"I haven't," Oswald admitted.

"You've got ideas of what you mean Peter to be. What do you mean Joan to be?"

"But won't she marry?" said Oswald. "And we can't tell beforehand who she'll marry and what she'll have to do. If we train her as an explorer's wife, she'll probably marry a bank-clerk."

"No," said aunt Phyllis; "she'll probably marry an explorer. But, as a matter of fact, all these girls about us are being trained to be nothing at all. At the colleges, there's a sort of imitation male education. A hundred years ago, a girl's mother and her aunts and all her world, and all the books she was allowed to read, and the parson and her school-teachers and everything about her conspired to tell her definitely what she was, what was expected of her, what she had to do, what she wasn't to do on any account, and all the rest of it. She took rather more of the dead weight of life on her shoulders than the men did. That sort of thing suits the feminine mind. But who is going to tell Joan what she is, what is expected of her, and all the rest of it? She's going to be a very pretty girl. She's hot-tempered; she's subtle-minded, and she's got a streak of devil in her. She's going to grow up without anyone troubling to give her an idea of what she ought to do or be. Peter will go on learning until he's five and twenty; nothing can disturb that very seriously—he can go on working and learning all his life. But before Joan is fifteen, beauty and romance will take hold of her, and before she is eighteen, sex. will be flooding her life. That's merely the springtime and blossom of life. It goes. What is to happen to her afterward?"

"I suppose it is rather indefinite," said Oswald, and added helpfully, "She'll have an income."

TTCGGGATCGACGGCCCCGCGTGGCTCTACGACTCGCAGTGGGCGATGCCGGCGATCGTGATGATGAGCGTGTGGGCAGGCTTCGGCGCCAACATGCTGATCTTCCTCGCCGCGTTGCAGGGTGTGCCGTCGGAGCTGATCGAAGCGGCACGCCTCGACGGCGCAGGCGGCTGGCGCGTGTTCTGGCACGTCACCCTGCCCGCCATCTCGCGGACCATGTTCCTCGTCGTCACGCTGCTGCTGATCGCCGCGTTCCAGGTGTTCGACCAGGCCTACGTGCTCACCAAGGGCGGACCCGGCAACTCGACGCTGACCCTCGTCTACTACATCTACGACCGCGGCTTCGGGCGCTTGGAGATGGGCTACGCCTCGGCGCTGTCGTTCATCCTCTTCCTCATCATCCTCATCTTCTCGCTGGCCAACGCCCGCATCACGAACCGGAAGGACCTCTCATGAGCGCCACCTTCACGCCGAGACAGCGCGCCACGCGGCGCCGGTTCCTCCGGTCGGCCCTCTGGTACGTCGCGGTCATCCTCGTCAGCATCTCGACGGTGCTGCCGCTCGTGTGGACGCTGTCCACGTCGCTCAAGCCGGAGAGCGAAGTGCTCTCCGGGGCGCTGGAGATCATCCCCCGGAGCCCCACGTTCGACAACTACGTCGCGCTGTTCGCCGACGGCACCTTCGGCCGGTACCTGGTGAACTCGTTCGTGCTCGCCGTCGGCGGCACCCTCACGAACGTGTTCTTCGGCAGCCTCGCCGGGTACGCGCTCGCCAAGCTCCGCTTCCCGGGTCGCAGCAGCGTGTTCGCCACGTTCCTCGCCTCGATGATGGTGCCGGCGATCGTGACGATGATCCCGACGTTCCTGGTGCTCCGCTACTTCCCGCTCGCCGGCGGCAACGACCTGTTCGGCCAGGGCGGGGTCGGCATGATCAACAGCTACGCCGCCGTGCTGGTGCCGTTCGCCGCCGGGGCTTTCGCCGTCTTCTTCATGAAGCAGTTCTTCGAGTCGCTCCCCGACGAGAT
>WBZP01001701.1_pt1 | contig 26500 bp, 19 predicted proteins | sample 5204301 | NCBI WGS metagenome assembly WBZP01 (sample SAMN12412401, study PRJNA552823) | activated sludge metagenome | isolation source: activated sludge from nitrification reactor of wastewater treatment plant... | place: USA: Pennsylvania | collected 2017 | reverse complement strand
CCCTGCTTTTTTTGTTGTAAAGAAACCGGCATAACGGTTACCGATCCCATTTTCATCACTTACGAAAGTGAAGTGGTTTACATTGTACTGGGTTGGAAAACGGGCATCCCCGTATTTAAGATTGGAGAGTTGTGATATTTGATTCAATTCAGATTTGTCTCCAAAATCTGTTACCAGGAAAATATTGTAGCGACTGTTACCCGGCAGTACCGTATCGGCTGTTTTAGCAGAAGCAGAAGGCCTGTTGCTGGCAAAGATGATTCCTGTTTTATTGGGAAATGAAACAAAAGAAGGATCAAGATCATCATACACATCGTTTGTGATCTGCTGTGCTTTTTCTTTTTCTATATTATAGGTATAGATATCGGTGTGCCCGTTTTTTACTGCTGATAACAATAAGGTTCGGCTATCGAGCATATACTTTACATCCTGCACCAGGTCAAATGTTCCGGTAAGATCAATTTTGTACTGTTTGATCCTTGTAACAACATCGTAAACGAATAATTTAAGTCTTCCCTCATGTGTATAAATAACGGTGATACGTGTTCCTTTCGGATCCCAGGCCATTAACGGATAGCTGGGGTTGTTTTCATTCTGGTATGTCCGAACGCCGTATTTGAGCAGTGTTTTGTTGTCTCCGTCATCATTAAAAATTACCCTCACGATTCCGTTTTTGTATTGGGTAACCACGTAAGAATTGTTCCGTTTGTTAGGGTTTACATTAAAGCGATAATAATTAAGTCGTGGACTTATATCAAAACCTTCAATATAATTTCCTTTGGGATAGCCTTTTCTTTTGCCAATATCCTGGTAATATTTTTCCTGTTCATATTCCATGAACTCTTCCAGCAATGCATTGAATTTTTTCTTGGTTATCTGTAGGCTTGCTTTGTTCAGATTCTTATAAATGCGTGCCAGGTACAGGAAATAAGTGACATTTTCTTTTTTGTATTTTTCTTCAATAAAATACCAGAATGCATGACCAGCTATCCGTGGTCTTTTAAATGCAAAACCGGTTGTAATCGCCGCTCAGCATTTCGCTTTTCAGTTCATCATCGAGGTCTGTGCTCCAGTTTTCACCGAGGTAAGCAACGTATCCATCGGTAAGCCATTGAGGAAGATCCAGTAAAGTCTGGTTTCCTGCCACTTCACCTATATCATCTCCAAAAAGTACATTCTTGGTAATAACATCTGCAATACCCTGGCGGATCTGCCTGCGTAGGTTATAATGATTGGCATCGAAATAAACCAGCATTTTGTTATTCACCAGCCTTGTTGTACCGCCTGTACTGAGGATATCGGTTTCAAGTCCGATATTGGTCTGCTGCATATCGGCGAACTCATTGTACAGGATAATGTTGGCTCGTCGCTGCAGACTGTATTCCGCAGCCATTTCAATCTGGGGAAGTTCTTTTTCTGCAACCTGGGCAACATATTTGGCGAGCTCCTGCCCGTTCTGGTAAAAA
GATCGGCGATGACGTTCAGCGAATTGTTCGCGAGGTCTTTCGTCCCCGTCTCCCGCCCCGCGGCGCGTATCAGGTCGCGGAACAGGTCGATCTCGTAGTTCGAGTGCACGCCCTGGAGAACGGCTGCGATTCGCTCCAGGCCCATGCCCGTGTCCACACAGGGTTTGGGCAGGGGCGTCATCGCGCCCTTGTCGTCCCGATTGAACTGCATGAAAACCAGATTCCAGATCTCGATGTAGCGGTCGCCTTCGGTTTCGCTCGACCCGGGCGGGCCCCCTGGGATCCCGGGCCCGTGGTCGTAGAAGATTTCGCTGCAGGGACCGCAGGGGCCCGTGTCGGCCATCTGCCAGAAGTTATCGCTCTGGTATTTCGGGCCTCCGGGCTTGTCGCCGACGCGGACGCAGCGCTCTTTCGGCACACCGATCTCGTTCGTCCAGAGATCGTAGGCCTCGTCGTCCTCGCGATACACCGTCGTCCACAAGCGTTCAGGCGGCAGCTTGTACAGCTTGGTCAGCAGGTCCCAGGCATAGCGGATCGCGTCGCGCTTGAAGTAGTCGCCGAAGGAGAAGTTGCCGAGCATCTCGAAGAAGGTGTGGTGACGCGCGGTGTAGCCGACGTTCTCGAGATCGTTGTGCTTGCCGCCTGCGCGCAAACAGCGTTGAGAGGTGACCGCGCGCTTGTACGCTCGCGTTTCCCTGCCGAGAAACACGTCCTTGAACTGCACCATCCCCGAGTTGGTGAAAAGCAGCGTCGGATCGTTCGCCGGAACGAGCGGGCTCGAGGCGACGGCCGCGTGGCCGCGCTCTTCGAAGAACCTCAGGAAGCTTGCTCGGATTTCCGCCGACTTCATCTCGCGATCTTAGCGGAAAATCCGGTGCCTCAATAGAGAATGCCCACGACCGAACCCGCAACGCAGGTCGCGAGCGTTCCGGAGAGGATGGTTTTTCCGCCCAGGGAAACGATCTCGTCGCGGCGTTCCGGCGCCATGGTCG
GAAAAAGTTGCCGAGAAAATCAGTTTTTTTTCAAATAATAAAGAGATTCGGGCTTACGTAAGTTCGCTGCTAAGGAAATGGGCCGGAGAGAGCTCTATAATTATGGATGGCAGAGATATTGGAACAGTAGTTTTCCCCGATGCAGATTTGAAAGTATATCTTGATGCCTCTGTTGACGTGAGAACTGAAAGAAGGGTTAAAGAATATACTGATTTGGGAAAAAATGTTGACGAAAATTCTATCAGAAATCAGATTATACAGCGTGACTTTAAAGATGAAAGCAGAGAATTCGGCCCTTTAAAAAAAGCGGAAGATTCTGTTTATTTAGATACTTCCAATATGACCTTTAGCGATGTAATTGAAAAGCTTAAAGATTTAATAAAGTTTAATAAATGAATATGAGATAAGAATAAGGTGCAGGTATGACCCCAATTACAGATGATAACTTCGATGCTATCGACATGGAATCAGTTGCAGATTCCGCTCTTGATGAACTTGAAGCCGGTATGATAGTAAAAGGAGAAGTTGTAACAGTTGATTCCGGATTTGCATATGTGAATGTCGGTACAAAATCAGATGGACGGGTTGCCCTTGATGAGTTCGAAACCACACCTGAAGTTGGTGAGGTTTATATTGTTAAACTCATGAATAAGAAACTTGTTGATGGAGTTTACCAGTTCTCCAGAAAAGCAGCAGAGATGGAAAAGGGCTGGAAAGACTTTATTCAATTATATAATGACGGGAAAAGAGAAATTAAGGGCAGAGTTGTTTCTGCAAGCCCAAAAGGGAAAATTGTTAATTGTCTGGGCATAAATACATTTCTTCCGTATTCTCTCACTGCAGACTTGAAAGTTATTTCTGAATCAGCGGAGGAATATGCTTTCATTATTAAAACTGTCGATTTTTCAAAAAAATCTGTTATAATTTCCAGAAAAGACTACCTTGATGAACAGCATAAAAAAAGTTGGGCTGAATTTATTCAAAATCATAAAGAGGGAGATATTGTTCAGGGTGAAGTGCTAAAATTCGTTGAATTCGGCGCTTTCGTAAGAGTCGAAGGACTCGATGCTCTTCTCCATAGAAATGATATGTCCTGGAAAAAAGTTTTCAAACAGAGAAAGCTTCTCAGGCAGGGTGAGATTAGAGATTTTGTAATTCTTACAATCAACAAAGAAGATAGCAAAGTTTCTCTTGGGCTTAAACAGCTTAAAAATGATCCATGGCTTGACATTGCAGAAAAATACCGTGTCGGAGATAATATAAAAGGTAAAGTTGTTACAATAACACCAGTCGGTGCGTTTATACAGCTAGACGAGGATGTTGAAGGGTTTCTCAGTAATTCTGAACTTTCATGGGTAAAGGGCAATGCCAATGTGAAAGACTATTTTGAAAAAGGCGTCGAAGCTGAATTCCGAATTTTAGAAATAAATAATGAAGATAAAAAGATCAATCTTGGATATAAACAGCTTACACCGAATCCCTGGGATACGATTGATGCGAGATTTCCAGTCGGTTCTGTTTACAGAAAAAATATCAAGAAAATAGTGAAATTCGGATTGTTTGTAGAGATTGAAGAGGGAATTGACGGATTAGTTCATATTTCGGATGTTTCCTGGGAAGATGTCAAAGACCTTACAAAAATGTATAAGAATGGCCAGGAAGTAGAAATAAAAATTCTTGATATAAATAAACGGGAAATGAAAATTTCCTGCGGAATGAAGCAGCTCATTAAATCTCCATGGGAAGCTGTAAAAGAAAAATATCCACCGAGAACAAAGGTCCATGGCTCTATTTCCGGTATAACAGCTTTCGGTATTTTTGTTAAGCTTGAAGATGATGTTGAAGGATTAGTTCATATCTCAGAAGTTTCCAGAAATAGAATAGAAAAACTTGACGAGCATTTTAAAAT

"We aren't educating girls for life," said aunt Phyllis, disregarding this consideration. "We're letting than loose. Even savages initiate."

Oswald nodded. He knew about that.

"Probably," aunt Phyllis went on, "she'll catch some young man. Some Peter. And, you know, you haven't given it much thought so far—some Joan will capture your Peter. She'll mean an awful lot to him."

"Um," said Oswald, reflecting on the experiences of his own youth.

"She will have no sense of duty to him, and neither of them will have much sense of duty to things in general. Sex will be the link between them. Sex and amusements. The only links. She won't be trained to do her own work side by side with his. She won't have any work of her own to do. The more important his work and mind are to the world, the more irrelevant shell be. The more in his way. She'll have no idea of any purpose in life except herself as a purpose, that is to say, adornment, entertainment, his attention —or, at least, some man's attention. And if-she misses her catch, can you blame her if at thirty-five she becomes rather a queer and cranky figure, racked by the jangling of disappointed instincts, trying to find her place in life by talking mysteriously about the woman-soul and the vote?" Aunt Phyllis had done. "You see?" she said rather lamely.

He saw.

"These are ideas," he said; "certainly they are ideas." He got up and walked to the window and stood looking out into the garden. "Of course it is true—education, seen properly, is the world of men or the state or the community—say the community—explaining itself to the young. Education states what your place is, equips you for it, or, rather, not place—no; say possibilities. Education should be initiation. Initiation—your point of view is a new one to me, and it attracts me. And it certainly establishes a case for attending to Joan's education. I see the point of that now. No doubt women are much less original than mem No doubt of it. They are bound Jo take a color. They haven't color ingrain. And so it's most important to see they get the right color, rich and good. Simply because of their lack of initiative."

Aunt Phyllis nodded her head assentingly. Her expression was that of a small nervous mother who has just administered a powder to a large healthy Cosmopolitan for August, 1918 child, and isn't quite sure whether it will stay down.

"Of course," said Oswald abruptly, "this means just doubling my job. As it is"—he turned on aunt Phyllis almost as if she was to blame—"I haven't yet found the shadow of a decent school for Peter."